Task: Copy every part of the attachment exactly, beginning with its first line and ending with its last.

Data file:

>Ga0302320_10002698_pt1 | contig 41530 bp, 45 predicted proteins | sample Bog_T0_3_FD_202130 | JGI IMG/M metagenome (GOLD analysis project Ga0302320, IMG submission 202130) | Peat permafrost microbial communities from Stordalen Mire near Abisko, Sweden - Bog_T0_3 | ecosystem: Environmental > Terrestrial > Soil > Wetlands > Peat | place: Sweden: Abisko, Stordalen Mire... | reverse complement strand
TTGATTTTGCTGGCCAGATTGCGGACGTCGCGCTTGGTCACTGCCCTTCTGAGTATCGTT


>Ga0302320_10002698_pt1 | contig 41530 bp, 45 predicted proteins | sample Bog_T0_3_FD_202130 | JGI IMG/M metagenome (GOLD analysis project Ga0302320, IMG submission 202130) | Peat permafrost microbial communities from Stordalen Mire near Abisko, Sweden - Bog_T0_3 | ecosystem: Environmental > Terrestrial > Soil > Wetlands > Peat | place: Sweden: Abisko, Stordalen Mire... | reverse complement strand
TTGATTTTGCTGGCCAGATTGCGGACGTCGCGCTTGGTCACTGCCCTTCTGAGTATCGTT